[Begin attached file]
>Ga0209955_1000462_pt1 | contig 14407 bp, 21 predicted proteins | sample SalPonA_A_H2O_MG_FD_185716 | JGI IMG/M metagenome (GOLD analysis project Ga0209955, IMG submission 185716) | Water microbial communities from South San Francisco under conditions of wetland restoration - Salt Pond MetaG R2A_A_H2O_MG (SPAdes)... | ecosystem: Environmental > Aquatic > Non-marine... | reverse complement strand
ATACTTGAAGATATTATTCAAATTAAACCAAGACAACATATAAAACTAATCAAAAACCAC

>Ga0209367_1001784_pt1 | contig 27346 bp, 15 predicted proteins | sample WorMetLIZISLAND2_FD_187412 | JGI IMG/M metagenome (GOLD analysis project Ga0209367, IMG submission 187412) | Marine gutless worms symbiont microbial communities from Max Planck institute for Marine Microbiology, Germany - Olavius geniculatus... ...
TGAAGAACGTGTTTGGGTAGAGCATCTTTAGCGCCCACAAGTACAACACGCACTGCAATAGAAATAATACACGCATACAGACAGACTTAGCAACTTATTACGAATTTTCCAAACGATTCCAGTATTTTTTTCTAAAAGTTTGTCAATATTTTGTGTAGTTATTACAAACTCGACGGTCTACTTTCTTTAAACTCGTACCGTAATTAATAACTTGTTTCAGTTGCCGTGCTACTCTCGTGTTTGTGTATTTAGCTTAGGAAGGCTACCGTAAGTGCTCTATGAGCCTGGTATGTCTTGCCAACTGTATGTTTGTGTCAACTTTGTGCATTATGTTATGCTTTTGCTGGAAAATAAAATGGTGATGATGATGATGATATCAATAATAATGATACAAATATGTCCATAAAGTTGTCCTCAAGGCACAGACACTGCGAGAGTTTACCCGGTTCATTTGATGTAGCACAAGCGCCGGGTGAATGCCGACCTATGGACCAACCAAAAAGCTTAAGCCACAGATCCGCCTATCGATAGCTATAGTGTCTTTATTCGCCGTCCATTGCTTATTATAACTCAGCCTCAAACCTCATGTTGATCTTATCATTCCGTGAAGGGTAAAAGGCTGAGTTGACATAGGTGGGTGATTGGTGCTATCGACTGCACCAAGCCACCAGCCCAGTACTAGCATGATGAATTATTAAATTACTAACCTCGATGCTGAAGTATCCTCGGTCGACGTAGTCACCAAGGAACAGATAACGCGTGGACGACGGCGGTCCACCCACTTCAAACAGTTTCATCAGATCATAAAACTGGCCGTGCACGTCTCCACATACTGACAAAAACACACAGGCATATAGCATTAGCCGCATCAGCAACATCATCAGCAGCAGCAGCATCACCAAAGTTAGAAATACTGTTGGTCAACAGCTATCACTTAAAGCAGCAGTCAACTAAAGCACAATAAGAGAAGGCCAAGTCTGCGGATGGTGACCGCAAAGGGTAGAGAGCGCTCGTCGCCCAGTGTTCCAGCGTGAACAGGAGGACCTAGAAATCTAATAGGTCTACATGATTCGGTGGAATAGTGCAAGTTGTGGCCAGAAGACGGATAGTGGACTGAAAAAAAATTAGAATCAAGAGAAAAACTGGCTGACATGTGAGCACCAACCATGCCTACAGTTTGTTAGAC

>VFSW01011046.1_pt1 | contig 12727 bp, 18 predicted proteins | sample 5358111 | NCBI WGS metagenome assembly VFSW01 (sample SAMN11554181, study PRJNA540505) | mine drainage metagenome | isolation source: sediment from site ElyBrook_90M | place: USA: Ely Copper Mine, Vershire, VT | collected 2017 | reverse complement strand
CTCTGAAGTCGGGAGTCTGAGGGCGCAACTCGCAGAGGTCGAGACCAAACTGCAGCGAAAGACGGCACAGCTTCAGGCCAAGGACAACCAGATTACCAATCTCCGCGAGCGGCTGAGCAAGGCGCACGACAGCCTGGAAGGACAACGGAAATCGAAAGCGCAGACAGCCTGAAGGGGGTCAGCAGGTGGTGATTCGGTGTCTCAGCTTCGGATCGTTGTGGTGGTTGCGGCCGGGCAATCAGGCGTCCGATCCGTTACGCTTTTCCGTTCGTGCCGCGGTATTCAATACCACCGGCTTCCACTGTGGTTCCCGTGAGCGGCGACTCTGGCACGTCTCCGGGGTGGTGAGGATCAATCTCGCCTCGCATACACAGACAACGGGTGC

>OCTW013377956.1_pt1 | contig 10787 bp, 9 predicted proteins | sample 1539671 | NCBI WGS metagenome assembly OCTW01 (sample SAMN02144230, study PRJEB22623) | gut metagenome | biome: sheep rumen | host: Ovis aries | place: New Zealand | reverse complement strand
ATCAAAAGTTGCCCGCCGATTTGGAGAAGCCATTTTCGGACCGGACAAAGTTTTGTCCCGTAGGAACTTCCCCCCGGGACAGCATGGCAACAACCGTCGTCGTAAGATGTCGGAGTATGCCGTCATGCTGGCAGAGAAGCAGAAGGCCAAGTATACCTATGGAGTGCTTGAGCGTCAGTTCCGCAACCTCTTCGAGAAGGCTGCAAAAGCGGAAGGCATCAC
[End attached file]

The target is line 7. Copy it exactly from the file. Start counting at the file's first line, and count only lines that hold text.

>OCTW013377956.1_pt1 | contig 10787 bp, 9 predicted proteins | sample 1539671 | NCBI WGS metagenome assembly OCTW01 (sample SAMN02144230, study PRJEB22623) | gut metagenome | biome: sheep rumen | host: Ovis aries | place: New Zealand | reverse complement strand